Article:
Review: Delicate Edible Birds by Lauren Groff

10153529Verdict: Stunning.

My rating: 4,5 out of 5 stars

Genre: Short Stories, Fiction

Published by Windmill Books, 2009

Find it on Goodreads.

Lauren Groff’s critically acclaimed “The Monsters of Templeton” was shortlisted for the Orange Broadband Award for New Writers 2008, and critics hailed her as an enormous talent and a writer to watch. In “Delicate Edible Birds”, she fulfils that promise. “Delicate Edible Birds” includes nine stories of vastly different styles and structures. “L. De Bard and Aliette” recreates the tale of Abelard and Heloise in New York during the 1918 flu epidemic; “Lucky Chow Fun” returns to Templeton, the setting of Groff’s debut novel, for a contemporary account of what happens to outsiders in a small, insular town; the title story of “Delicate Edible Birds” is a harrowing, powerfully moving drama about a group of war correspondents, a lone woman among them, who fall prey to a frightening man in the French countryside while fleeing the Nazis. With a dazzling array of voices and settings, “Delicate Edible Birds” will cement Lauren Groff’s reputation as one of the foremost talents of her generation.

I love Lauren Groff. And I am trying to be better about reading other books authors I love have written, so I am currently making my way through her back catalogue and I am seriously happy about it. I think I liked this short story collection even more than her new one (which I reviewed earlier this year) and I enjoyed that one immensely. But this collection here just blew me away.

I am in awe of Lauren Groff’s command of language – every single sentence ist perfectly done while not making the writing sound clinical but rather organic and captivating. I also really like the way she structures her stories – they never felt like they were working towards a punchline but rather their endings were perfectly done. Some stories I would have loved to spend more time with but I mean that as a compliment.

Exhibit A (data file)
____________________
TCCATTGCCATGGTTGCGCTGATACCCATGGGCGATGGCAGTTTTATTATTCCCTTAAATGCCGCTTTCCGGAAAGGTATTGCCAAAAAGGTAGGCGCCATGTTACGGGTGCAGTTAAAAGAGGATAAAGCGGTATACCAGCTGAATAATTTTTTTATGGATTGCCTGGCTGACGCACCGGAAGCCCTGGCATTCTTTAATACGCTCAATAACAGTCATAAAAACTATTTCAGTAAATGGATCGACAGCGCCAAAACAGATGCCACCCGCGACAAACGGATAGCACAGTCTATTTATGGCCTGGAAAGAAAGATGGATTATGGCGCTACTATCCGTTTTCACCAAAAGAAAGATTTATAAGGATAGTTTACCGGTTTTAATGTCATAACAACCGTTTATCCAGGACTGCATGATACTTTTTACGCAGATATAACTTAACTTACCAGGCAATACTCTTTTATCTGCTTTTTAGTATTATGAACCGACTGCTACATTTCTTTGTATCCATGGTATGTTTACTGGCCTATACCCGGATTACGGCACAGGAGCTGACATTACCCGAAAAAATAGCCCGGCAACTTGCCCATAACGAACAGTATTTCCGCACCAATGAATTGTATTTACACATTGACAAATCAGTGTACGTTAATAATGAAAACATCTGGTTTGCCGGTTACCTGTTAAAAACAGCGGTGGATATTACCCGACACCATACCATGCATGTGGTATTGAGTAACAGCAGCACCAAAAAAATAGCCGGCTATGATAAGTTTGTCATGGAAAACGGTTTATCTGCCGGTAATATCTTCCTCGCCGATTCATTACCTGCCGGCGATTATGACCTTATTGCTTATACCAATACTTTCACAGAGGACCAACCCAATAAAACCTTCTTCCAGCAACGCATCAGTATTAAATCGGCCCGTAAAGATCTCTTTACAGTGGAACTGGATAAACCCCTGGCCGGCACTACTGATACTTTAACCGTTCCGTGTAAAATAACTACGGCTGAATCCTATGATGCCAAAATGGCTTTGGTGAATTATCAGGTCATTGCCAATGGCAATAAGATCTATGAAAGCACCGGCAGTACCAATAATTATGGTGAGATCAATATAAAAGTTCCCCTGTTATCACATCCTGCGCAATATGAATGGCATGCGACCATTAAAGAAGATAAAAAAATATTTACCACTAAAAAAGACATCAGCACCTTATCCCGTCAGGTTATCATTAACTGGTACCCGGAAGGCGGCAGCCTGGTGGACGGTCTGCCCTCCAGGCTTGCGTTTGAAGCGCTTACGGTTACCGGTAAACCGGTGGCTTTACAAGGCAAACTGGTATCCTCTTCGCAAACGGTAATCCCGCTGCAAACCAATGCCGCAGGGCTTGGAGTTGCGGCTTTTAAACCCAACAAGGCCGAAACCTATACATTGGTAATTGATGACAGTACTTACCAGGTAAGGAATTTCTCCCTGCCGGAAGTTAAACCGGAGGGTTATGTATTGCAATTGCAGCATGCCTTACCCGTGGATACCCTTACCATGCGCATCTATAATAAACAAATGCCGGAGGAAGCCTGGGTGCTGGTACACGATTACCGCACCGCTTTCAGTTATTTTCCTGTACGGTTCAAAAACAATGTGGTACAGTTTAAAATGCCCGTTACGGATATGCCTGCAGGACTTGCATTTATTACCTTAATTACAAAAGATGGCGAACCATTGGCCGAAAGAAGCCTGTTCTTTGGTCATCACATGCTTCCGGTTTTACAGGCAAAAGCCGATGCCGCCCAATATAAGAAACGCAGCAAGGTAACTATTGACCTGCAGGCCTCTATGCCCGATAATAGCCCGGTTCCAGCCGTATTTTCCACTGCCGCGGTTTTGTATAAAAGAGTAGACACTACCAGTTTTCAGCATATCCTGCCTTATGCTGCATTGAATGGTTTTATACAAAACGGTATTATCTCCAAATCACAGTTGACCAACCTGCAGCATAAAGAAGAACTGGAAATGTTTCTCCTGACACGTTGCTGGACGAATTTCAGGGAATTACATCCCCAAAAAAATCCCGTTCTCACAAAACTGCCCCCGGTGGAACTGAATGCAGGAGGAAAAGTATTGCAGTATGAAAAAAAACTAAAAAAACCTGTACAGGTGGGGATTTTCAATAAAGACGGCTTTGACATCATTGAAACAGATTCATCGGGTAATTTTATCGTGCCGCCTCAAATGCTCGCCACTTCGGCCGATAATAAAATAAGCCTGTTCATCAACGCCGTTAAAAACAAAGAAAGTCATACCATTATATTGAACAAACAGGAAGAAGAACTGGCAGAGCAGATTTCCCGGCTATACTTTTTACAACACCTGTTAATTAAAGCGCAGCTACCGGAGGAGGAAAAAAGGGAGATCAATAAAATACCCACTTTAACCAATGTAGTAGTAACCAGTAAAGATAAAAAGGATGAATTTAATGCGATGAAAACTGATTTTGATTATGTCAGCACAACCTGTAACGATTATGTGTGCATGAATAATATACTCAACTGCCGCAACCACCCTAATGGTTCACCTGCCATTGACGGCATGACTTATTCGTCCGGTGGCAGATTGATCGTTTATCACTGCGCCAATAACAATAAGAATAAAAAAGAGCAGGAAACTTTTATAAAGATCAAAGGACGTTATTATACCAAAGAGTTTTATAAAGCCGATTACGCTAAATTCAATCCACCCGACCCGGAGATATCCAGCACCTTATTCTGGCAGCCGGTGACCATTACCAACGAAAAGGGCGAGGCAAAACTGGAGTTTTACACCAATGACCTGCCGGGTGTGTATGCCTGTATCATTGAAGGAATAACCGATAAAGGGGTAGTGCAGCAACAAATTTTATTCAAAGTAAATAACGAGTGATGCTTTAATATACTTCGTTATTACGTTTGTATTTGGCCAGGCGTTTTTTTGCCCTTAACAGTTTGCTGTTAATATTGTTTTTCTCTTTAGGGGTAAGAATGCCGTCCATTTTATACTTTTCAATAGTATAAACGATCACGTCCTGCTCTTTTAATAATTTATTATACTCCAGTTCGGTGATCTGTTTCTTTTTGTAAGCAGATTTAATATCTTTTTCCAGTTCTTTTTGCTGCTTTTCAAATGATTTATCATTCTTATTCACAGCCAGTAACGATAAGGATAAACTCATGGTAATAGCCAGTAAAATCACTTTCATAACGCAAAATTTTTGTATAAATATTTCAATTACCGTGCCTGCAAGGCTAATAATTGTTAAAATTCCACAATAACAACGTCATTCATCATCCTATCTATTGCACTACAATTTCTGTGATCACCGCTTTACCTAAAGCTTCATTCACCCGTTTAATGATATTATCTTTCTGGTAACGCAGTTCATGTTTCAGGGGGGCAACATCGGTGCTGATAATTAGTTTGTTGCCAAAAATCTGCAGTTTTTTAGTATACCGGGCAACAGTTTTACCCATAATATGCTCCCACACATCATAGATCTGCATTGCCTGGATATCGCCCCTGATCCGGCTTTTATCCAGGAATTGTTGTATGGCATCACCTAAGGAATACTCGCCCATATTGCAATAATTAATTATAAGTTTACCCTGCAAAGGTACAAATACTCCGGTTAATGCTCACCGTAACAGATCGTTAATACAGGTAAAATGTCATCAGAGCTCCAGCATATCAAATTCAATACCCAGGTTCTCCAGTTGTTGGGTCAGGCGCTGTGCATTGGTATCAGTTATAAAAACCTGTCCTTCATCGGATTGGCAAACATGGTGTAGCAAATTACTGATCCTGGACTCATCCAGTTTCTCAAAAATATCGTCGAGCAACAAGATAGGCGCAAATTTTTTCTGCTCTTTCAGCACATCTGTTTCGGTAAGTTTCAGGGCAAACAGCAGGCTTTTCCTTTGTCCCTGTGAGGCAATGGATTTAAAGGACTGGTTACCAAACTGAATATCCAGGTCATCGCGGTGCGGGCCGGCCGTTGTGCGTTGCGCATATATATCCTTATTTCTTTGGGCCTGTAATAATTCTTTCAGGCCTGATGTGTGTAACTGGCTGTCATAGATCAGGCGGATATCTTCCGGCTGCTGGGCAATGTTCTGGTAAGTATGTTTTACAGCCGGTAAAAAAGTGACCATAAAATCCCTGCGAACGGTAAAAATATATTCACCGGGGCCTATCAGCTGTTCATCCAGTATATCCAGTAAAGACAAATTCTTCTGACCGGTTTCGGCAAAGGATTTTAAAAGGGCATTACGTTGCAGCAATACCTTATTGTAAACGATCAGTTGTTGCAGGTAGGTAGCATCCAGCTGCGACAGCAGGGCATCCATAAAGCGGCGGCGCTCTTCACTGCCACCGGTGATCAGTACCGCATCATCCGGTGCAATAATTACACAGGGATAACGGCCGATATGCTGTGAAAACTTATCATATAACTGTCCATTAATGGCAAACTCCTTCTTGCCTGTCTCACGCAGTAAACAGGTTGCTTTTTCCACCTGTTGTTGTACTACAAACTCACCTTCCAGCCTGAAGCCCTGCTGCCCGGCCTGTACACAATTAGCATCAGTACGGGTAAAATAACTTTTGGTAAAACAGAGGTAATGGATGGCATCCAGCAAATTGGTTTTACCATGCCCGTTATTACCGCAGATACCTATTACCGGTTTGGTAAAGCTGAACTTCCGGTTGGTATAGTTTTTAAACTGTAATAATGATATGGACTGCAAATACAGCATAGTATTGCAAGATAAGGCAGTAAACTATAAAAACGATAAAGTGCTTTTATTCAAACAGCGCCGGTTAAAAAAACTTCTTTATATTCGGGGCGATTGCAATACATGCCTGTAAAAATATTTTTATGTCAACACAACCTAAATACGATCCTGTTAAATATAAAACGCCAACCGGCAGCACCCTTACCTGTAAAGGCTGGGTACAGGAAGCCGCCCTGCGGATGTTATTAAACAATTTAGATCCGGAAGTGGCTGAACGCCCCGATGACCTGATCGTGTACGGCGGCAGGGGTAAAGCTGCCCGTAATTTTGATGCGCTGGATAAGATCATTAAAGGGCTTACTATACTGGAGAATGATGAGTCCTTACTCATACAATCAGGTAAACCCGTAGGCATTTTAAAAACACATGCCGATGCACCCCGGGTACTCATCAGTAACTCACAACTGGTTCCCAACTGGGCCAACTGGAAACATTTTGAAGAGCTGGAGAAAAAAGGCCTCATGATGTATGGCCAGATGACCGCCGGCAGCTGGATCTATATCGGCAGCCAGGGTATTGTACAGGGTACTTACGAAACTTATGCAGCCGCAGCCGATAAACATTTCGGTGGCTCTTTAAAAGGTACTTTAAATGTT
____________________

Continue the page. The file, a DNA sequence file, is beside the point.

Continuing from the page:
I do have the same problem with these short stories that I had with Groff’s second collection: I am not too keen on her descriptions of overweight bodies; and the fixation on weight did not always work for me. I cannot quite put my finger on why I think she does this, but I do wish she stopped focussing on weight so much. But for me it never crossed the line into problematic territory and as such is not enough to ruin my enjoyment of these brilliant short stories.

My favourite of the bunch is the last story “Delicate Edible Birds” – I loved it so much I considered giving the collection 5 stars because it ended on such a high note. Set during the Second World War (which I usually am not too keen on), this story is told from different perspectives of a group of journalists fleeing Paris on the eve of its occupation. It was harrowing and wonderful and absolutely beautifully written. Bern, the female main character, was so absolutely brilliant, I wish there was a whole book about her.

Recommendations: Books told differently

I keep saying that I like books that are told in an unconventional manner or unchronologically or just plain differently. This is the thing that link most of my favourite books. So it seems only necessary to recommend some of those books in the hope that you might like some as well and so that you can tell me about your favourite books that might be a bit different.

Ghostwritten by David Mitchell

23574514I adore everything I have read by David Mitchell. His characterisations are brilliant, his tone is pitch-perfect, and his way of loosely structuring his books just works extremely well for me. Most of his books are told in intersecting short stories and even more so, all his books allude to each other in one way or another – and ugh, I love that.

Ghostwritten might be my favourite of his – even though I also admire Cloud Atlas beyond everything. Mitchell is just a genius.

Kassandra by Christa Wolf

4412083Christa Wolf is possibly my favourite author – and Kassandra is definitely my favourite book of all times. I don’t even have the words to describe how much this books means to me. Told in stream of consciousness during the last few hours of Kassandra’s life, this book goes forward and backward in time in just the perfect way. Every sentence, every word is pitch-perfect.

The Zsar of Love and Techno by Anthony Marra

29236311Anthony Marra should really get to writing more books because I have five-starred both books he has written so far and I don’t think I have done that with any other author. He has a way with words that makes me speechless and he is able to make characters of every single person in his books, often with just a sentence in a half. This book is (again) in the form of intersecting short stories that span years and genres and it is just absolutely breathtaking and sad. You really should read it if you haven’t already.

A Visit from the Goon Squad by Jennifer Egan

9549746Again, a book told in short stories that span genres and feelings, this book made me so very happy while reading it. It very deservedly won the Pulitzer Prize and shows how different styles can be used without feeling gimmicky. Also, I do love pretentious books, so this was right up my alley. I was less impressed with Egan’s newest book, so I in no rush to read the rest of her oeuvre, but this one is really something.